IXHumanities1/23/03In pieces. When he was unable to light

IXHumanities1/23/03In pieces. When he was unable to light

IXHumanities1/23/03In Sophecles’ Antigone, Creon is not a good person; in fact, he is astubborn, selfish ruler.

Creon rarely listens to an opinion other than hisown. He also turns his back on his own niece, Antigone, because she breaksan unfair law by burying her brother’s body. Throughout the play, Creonignores his son’s pleas to spare his fianc, Antigone, from execution.Creon rarely listens to another opinion other than his own. When theblind prophet Tiresias first brings news of his prophecy, Creon says, “I’ve never wavered from your advice before.” Tiresias then continues totell Creon of how, while practicing augury, he heard the sounds of thebirds ripping each other to pieces.

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When he was unable to light thesacrifice, he realized that Creon’s pride had caused misfortune for thiscity. Tiresias explains that is because of Creon’s refusal to buryPolynices. Creon responds, “Old man-all of you, so you shoot your arrows atmy head like archers at the target…You’ll never bury that body in thegrave, not even if Zeus’s eagles rip the corpse and wing their rottenpickings off to the throne of god!” In this scene, once Creon knows thatthe prophecy is not in his favor, he changes his opinion from trusting andfollowing the ideas of Tiresias, to accusing him of plotting against him.We see that once Creon realizes that Tiresias does not agree with hisopinion about the burial of Polynices’ corpse, Creon will not listen towhat the prophet has to say, even if it means causing a “plague” on thecity of Thebes.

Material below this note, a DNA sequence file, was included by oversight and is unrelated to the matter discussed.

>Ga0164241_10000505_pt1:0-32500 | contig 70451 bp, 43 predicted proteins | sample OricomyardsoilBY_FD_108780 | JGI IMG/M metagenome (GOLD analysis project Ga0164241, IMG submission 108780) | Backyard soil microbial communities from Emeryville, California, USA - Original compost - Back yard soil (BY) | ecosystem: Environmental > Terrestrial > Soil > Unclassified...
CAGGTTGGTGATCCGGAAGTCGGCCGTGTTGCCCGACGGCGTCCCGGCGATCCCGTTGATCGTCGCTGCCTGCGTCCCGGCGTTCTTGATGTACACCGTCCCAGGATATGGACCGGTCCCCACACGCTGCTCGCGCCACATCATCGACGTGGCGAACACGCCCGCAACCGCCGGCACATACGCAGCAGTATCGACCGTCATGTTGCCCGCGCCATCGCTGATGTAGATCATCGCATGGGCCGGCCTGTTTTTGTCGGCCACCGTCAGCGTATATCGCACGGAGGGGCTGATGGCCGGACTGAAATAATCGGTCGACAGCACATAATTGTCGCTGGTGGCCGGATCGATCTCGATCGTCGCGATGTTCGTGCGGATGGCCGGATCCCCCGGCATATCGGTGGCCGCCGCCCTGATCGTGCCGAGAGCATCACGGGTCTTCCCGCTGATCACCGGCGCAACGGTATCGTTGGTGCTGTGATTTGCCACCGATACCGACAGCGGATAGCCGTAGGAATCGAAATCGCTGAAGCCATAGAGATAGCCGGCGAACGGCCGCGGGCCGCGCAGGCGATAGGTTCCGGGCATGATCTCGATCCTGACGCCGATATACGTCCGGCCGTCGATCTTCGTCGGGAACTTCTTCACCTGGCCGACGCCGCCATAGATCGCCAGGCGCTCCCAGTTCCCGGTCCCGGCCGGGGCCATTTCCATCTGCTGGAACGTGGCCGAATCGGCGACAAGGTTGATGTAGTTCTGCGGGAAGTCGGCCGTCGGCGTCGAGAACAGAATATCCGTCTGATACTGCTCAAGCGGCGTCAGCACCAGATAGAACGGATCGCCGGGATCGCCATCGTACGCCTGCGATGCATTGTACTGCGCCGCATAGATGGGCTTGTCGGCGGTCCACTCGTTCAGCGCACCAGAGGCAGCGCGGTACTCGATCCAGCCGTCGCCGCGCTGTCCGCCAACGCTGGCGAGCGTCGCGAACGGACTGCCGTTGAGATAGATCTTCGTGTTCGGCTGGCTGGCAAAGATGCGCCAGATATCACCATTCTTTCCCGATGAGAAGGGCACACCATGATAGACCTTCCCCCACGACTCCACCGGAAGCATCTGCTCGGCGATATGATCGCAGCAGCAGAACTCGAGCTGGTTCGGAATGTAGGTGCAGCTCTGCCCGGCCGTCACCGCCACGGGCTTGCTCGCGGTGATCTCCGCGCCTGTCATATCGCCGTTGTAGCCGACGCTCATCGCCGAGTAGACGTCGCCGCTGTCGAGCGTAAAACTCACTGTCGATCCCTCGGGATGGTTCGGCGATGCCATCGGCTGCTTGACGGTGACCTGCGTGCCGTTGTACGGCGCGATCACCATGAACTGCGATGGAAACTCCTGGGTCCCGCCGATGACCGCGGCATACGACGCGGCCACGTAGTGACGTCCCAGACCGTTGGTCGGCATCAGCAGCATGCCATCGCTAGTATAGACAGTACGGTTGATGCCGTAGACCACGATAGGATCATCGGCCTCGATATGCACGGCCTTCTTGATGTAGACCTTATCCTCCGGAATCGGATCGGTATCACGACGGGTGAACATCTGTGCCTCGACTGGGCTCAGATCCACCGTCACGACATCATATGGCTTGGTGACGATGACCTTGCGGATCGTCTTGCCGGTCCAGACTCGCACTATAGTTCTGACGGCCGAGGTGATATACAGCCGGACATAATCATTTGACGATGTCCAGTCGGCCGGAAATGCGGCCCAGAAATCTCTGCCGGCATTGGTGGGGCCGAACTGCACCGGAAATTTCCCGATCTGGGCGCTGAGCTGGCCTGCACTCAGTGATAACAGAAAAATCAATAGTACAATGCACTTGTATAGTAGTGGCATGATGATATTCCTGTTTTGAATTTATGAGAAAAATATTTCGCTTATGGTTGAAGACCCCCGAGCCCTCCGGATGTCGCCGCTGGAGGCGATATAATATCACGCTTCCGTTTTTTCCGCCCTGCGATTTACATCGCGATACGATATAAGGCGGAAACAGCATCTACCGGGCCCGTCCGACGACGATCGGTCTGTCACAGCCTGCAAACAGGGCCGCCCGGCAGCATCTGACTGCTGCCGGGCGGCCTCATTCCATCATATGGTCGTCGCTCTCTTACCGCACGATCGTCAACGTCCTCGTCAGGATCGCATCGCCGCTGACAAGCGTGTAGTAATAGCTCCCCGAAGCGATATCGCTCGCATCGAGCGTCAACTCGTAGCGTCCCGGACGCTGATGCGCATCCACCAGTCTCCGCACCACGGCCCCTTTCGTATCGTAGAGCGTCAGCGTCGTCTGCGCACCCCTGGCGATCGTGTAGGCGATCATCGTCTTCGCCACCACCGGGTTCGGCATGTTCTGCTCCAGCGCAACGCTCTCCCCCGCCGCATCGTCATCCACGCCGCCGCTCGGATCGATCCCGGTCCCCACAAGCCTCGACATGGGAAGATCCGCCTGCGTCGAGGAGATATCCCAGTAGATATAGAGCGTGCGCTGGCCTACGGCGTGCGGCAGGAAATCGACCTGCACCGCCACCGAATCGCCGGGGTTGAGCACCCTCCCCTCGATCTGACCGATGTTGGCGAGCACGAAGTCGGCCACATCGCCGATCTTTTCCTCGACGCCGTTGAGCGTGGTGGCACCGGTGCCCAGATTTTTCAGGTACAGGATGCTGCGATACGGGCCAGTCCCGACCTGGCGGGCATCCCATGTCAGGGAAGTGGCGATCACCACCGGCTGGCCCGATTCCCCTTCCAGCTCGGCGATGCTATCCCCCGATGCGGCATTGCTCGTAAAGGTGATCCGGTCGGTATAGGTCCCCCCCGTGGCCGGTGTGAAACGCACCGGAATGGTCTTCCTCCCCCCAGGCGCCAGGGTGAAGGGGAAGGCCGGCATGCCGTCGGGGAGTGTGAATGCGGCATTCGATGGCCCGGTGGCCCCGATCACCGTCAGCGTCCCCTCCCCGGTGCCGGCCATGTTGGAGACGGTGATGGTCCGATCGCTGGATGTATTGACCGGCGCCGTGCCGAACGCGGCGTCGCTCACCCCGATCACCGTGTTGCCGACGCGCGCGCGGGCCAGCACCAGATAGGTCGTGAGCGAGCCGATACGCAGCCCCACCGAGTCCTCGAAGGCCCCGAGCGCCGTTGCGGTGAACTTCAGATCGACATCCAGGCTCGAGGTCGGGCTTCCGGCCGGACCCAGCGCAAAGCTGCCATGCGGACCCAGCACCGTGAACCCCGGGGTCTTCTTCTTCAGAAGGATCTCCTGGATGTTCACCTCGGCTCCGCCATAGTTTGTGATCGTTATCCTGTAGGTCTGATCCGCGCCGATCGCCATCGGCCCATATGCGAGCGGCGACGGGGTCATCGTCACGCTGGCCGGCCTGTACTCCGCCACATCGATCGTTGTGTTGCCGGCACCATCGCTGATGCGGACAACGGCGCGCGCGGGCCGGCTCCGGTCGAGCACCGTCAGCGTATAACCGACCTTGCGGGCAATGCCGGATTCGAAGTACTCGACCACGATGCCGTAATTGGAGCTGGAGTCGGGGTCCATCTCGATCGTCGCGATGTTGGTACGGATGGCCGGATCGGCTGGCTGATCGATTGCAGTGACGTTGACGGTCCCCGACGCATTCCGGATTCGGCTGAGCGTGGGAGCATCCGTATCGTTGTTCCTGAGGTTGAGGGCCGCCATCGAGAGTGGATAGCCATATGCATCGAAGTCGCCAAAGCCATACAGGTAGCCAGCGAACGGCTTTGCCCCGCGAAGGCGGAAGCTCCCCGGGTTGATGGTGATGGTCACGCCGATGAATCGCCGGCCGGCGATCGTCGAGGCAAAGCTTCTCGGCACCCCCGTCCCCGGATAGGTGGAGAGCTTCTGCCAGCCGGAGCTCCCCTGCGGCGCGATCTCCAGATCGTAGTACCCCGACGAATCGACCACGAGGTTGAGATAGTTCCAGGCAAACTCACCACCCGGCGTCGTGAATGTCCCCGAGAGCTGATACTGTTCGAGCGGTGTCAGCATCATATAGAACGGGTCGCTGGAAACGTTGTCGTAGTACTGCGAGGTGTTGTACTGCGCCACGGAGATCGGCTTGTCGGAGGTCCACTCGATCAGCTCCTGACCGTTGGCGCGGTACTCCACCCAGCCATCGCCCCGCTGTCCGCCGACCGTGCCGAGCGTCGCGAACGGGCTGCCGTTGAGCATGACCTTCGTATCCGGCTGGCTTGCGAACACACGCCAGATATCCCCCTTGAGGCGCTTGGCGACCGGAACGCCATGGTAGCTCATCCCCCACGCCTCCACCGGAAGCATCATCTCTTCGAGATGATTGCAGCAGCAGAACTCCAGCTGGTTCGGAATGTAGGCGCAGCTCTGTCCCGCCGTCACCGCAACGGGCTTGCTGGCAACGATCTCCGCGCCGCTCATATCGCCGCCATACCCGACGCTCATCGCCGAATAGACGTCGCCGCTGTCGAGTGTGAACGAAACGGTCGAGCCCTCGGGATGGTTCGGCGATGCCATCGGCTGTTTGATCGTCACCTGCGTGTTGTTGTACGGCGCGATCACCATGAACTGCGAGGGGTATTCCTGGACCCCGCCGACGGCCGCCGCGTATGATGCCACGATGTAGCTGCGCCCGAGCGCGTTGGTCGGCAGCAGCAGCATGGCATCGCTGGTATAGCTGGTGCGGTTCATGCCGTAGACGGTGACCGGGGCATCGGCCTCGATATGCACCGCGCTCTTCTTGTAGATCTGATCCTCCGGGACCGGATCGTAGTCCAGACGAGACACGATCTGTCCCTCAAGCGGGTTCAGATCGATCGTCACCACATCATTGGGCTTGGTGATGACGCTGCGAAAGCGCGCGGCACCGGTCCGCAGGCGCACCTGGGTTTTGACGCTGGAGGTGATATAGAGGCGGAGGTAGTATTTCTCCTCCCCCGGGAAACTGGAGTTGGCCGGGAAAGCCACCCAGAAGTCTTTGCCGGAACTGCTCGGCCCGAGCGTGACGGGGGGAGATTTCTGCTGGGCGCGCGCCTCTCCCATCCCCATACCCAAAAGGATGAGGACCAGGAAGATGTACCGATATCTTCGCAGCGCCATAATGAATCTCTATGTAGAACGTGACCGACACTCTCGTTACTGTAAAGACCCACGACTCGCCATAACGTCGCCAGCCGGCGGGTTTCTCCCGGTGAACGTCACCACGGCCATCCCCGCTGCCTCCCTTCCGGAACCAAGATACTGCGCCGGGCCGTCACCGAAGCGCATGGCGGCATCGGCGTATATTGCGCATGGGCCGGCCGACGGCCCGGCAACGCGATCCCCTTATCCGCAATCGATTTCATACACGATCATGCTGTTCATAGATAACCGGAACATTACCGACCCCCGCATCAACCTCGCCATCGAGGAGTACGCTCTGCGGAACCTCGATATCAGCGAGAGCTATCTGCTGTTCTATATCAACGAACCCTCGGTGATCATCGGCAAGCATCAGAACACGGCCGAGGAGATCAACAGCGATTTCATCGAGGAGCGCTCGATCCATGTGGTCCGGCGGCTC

In the play, Creon constantly ignores the pleas of his niece,Antigone, and will eventually lead her to her death. From the beginning, wesee that Antigone is willing to do whatever it takes to preserve the honorof her brother, Polynices, even if it means losing her own life. “He is mybrother and -deny it as you will- your brother to.” Antigone would ratherdie than see the honor of her brother and her family sacrificed. When Creonhears that the body of Polynices has been buried against his orders, hesays “Never! Sister’s child or closer in blood then all my family clusteredat my altar worshipping Guardian Zeus – she’ll never escape, she and herblood sister, the most barbaric death”. Creon says this when he discoversthat Antigone and Ismene are plotting against his orders. The statementshows that Creon has no interest in why Antigone proceeds to break the lawto uphold her brother’s honor.

In the play, Creon ignores not only the pleas of his niece, but alsothose of his son, Haemon, who is set to marry Antigone. When Haemon says,”When you trample down the honors of the gods?” To which Creon responds,”You soul of corruption, rotten through, woman’s accomplice”. Creonautomatically accuses Haemon of assisting Antigone in her illegaladventure. Creon even pushes his son to say that ,”Then she will die…

buther death will kill another”. Even when his son has says this, Creoncontinues to argue with his son and even calls him a “woman’s slave”, oneof the worst possible insults. Creon’s lack of understanding and caring forhis son’s opinions shows that while he may think that he is doing a goodthing, he has little understanding of what is best for his son. Creon’sconcern with his own power has caused him to lose sight of what wasoriginally important to him – compassion and love for his only son.Creon is not a good person; in fact, he is a stubborn, selfish ruler.

This thesis is supported by the quotes presented in this paper. If Creonhad more concern about others and less concern about maintaining his ownpower, the final scenes of the play would have turned out quitedifferently. The tragic conclusion of the play is a direct result of theactions caused by Creon’s decisions.

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